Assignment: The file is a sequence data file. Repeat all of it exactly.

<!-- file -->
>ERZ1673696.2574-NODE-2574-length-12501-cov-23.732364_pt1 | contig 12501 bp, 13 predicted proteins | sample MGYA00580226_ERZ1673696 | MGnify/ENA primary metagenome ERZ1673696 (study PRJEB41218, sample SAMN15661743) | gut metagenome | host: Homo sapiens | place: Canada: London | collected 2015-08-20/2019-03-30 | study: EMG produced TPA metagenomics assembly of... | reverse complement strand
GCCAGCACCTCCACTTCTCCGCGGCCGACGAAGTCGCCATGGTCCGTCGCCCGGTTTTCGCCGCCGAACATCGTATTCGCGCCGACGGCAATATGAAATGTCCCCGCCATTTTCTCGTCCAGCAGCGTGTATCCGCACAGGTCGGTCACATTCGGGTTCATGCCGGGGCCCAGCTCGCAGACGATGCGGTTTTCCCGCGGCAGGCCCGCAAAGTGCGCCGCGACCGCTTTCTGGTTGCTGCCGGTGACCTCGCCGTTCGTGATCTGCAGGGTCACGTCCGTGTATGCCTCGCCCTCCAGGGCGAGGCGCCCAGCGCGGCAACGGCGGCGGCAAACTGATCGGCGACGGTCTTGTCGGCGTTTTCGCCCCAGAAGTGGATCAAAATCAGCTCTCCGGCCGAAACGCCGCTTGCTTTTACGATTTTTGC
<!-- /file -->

>ERZ1673696.2574-NODE-2574-length-12501-cov-23.732364_pt1 | contig 12501 bp, 13 predicted proteins | sample MGYA00580226_ERZ1673696 | MGnify/ENA primary metagenome ERZ1673696 (study PRJEB41218, sample SAMN15661743) | gut metagenome | host: Homo sapiens | place: Canada: London | collected 2015-08-20/2019-03-30 | study: EMG produced TPA metagenomics assembly of... | reverse complement strand
GCCAGCACCTCCACTTCTCCGCGGCCGACGAAGTCGCCATGGTCCGTCGCCCGGTTTTCGCCGCCGAACATCGTATTCGCGCCGACGGCAATATGAAATGTCCCCGCCATTTTCTCGTCCAGCAGCGTGTATCCGCACAGGTCGGTCACATTCGGGTTCATGCCGGGGCCCAGCTCGCAGACGATGCGGTTTTCCCGCGGCAGGCCCGCAAAGTGCGCCGCGACCGCTTTCTGGTTGCTGCCGGTGACCTCGCCGTTCGTGATCTGCAGGGTCACGTCCGTGTATGCCTCGCCCTCCAGGGCGAGGCGCCCAGCGCGGCAACGGCGGCGGCAAACTGATCGGCGACGGTCTTGTCGGCGTTTTCGCCCCAGAAGTGGATCAAAATCAGCTCTCCGGCCGAAACGCCGCTTGCTTTTACGATTTTTGC